Reporting in the Journal of Anatomy, scientists in Australia had uncovered that more adults now possess a “median artery of the forearm,” contrasted with studies over the past two centuries. Specifically, based on a sample of “78 upper limbs dissected at two different Australian Universities,” the researchers analyzed whether a median artery in the forearm was present. They then compared this number to those of prior studies and concluded that “the prevalence of median arteries of forearms” since 1846 had increased from approximately 10 percent to over 30 percent. The authors calculate that if the trend continues, nearly every person born after 2100 will have a median artery.

A Legitimate Cause for Concern

Prevalence of this additional artery may be of significance to modern medicine, because sometimes the “the median artery, when present, passes through the carpal tunnel, thus it can compress the median nerve, causing carpal tunnel syndrome.” Given that millions of us struggle with carpal tunnel syndrome in our device-infested world, this is potentially a legitimate cause for concern.

Setting aside for a moment the small sample size (as the authors acknowledge), let’s assume that the numbers reported in this study and in prior studies back to the mid 1800s are reflective of a genuine trend in the prevalence of the forearm median artery. Let’s further assume that the researchers’ projections for the future increase of this prevalence are spot on and that everyone born after 2100 will carry a median artery. What does this demonstrate about evolution? After all, it isn’t sufficient to simply observe a biological change and then declare that, therefore, humans are “evolving.” We must look at the underlying cause to understand what is really happening.

Regulating Embryonic Development

The authors of the study acknowledge that the cause of this change is unknown, but suggest it is likely the result of a mutation in a regulatory structure. Specifically, the median artery is “an embryonic structure, which normally regresses around the 8th week of gestation.” The median artery is therefore a perfectly normal aspect of human anatomy, present during early embryonic development and then typically fading or disappearing altogether as the radial and ulnar arteries on either side of the forearm develop and take over the job.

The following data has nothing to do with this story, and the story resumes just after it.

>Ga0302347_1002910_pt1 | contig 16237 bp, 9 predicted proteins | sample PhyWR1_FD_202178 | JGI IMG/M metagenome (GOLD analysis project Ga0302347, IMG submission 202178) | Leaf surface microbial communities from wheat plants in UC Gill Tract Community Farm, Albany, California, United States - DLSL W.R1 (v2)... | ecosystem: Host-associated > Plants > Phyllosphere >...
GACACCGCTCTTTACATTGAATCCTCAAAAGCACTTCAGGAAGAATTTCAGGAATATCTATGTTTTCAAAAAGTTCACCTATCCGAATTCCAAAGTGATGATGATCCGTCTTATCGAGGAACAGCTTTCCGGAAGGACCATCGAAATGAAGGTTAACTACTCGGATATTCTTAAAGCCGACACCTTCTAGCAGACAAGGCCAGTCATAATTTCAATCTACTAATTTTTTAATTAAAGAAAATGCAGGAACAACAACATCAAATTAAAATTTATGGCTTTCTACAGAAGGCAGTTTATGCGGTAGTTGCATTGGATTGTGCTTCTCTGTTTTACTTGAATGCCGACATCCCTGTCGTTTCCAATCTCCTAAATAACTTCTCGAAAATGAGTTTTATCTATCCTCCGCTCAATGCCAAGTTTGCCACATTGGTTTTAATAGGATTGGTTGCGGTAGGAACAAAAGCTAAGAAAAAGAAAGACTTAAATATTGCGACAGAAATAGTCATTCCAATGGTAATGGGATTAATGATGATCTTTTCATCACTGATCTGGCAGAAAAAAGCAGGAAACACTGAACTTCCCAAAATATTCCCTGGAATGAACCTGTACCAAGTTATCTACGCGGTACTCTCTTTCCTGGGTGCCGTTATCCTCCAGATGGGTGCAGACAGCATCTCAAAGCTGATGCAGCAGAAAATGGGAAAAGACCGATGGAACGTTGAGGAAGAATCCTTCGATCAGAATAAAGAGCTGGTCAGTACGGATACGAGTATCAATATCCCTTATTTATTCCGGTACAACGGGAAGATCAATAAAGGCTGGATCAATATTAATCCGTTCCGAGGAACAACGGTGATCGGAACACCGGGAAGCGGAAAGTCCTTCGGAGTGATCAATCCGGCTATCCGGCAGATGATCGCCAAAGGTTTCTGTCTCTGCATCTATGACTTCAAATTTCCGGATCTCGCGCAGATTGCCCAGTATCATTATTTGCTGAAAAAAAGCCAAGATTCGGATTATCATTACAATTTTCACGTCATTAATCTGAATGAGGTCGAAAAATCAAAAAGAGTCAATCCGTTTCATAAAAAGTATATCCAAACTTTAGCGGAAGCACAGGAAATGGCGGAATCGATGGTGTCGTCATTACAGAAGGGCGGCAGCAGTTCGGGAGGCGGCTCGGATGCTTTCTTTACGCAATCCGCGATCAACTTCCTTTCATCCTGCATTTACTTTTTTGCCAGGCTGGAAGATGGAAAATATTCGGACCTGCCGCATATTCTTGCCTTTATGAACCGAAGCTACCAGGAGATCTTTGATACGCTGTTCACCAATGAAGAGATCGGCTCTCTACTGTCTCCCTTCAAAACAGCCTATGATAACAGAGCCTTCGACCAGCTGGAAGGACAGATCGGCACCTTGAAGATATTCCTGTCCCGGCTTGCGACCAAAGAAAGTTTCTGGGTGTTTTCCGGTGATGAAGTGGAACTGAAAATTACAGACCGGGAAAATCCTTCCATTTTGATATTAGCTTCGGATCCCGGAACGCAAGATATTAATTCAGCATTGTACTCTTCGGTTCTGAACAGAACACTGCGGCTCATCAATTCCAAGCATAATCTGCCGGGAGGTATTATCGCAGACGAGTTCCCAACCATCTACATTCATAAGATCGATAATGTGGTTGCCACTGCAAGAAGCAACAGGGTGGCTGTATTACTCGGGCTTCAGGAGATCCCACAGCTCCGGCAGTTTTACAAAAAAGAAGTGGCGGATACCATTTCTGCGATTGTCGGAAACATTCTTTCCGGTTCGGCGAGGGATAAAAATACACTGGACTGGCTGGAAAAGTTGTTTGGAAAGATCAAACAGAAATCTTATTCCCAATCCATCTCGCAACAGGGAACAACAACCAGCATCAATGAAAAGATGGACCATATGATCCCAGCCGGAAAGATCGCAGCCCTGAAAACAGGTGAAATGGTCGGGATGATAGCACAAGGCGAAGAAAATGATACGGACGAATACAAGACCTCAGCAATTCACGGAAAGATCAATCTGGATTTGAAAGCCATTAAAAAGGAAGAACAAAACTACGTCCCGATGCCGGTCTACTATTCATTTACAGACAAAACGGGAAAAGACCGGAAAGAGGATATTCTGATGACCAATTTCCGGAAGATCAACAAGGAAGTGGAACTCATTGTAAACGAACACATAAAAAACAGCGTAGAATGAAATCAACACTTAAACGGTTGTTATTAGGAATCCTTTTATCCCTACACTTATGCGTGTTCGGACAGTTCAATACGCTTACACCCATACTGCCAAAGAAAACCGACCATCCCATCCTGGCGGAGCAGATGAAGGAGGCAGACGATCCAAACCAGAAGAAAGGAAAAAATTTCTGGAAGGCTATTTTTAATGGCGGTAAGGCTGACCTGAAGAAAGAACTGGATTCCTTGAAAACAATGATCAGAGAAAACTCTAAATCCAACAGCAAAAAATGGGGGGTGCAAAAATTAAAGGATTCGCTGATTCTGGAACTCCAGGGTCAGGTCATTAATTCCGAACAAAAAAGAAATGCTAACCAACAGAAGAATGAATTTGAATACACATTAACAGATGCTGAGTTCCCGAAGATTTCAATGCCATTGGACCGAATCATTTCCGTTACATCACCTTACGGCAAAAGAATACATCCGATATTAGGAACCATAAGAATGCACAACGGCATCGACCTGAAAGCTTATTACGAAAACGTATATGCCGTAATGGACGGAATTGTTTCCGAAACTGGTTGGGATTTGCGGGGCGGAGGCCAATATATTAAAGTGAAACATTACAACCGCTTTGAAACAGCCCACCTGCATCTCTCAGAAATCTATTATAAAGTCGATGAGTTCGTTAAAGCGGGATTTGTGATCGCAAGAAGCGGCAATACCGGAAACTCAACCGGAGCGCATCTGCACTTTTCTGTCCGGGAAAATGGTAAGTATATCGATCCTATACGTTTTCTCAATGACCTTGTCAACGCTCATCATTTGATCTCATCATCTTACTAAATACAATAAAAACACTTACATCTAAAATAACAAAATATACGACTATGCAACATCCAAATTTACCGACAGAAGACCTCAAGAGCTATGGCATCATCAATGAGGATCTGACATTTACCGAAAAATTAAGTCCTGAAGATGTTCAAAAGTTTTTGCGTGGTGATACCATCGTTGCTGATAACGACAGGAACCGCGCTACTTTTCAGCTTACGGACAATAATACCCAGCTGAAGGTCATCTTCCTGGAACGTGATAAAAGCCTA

If we pause here and consider the facts, we can already see the clear outlines of a rational fact-based answer to the question at hand. The median artery is a normal (presumably essential) part of early embryonic development. After the artery has done its job, the developing embryo shuts down the median artery as it develops the radial and ulnar arteries. This speaks clearly to regulation and control. The kinds of things that are consistent with a planned and purposeful process. Indeed, the authors recognize that a regulated system is at work: “The mechanism for the regression of the median artery is initiated and regulated by specific genes. Persistence of the median artery into adulthood indicates the failure of the expression of these genes” (emphasis added). The researchers go on to suggest that this failure of the regression process “could have resulted from alteration of or damage to genes by mutations,” or perhaps an environmental factor, such as an infection of the mother, could have disrupted the regression process.